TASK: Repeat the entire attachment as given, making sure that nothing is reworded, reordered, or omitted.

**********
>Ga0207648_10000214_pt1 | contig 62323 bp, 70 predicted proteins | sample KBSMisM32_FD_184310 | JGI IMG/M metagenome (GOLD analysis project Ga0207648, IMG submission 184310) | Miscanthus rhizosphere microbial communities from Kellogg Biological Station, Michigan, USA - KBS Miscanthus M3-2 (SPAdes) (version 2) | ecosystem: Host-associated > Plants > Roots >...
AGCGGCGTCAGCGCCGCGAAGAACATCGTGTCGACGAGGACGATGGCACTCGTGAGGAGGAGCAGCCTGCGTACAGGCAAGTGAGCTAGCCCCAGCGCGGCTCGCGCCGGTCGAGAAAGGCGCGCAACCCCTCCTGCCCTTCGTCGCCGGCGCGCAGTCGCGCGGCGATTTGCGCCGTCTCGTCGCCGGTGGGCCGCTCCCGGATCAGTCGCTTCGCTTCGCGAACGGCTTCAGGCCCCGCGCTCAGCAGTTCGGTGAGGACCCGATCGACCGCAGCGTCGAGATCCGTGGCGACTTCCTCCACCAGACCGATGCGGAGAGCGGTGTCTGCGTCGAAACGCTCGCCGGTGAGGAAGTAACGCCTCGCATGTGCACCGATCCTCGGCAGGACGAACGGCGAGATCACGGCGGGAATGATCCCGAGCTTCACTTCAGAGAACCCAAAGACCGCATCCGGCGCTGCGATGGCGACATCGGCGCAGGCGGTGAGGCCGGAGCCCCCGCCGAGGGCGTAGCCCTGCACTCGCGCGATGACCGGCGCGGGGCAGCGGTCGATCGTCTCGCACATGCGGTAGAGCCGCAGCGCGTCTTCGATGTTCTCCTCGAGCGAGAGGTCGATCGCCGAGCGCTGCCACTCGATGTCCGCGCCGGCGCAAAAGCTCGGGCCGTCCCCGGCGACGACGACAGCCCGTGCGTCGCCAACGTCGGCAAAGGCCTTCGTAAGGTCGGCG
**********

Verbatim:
>Ga0207648_10000214_pt1 | contig 62323 bp, 70 predicted proteins | sample KBSMisM32_FD_184310 | JGI IMG/M metagenome (GOLD analysis project Ga0207648, IMG submission 184310) | Miscanthus rhizosphere microbial communities from Kellogg Biological Station, Michigan, USA - KBS Miscanthus M3-2 (SPAdes) (version 2) | ecosystem: Host-associated > Plants > Roots >...
AGCGGCGTCAGCGCCGCGAAGAACATCGTGTCGACGAGGACGATGGCACTCGTGAGGAGGAGCAGCCTGCGTACAGGCAAGTGAGCTAGCCCCAGCGCGGCTCGCGCCGGTCGAGAAAGGCGCGCAACCCCTCCTGCCCTTCGTCGCCGGCGCGCAGTCGCGCGGCGATTTGCGCCGTCTCGTCGCCGGTGGGCCGCTCCCGGATCAGTCGCTTCGCTTCGCGAACGGCTTCAGGCCCCGCGCTCAGCAGTTCGGTGAGGACCCGATCGACCGCAGCGTCGAGATCCGTGGCGACTTCCTCCACCAGACCGATGCGGAGAGCGGTGTCTGCGTCGAAACGCTCGCCGGTGAGGAAGTAACGCCTCGCATGTGCACCGATCCTCGGCAGGACGAACGGCGAGATCACGGCGGGAATGATCCCGAGCTTCACTTCAGAGAACCCAAAGACCGCATCCGGCGCTGCGATGGCGACATCGGCGCAGGCGGTGAGGCCGGAGCCCCCGCCGAGGGCGTAGCCCTGCACTCGCGCGATGACCGGCGCGGGGCAGCGGTCGATCGTCTCGCACATGCGGTAGAGCCGCAGCGCGTCTTCGATGTTCTCCTCGAGCGAGAGGTCGATCGCCGAGCGCTGCCACTCGATGTCCGCGCCGGCGCAAAAGCTCGGGCCGTCCCCGGCGACGACGACAGCCCGTGCGTCGCCAACGTCGGCAAAGGCCTTCGTAAGGTCGGCG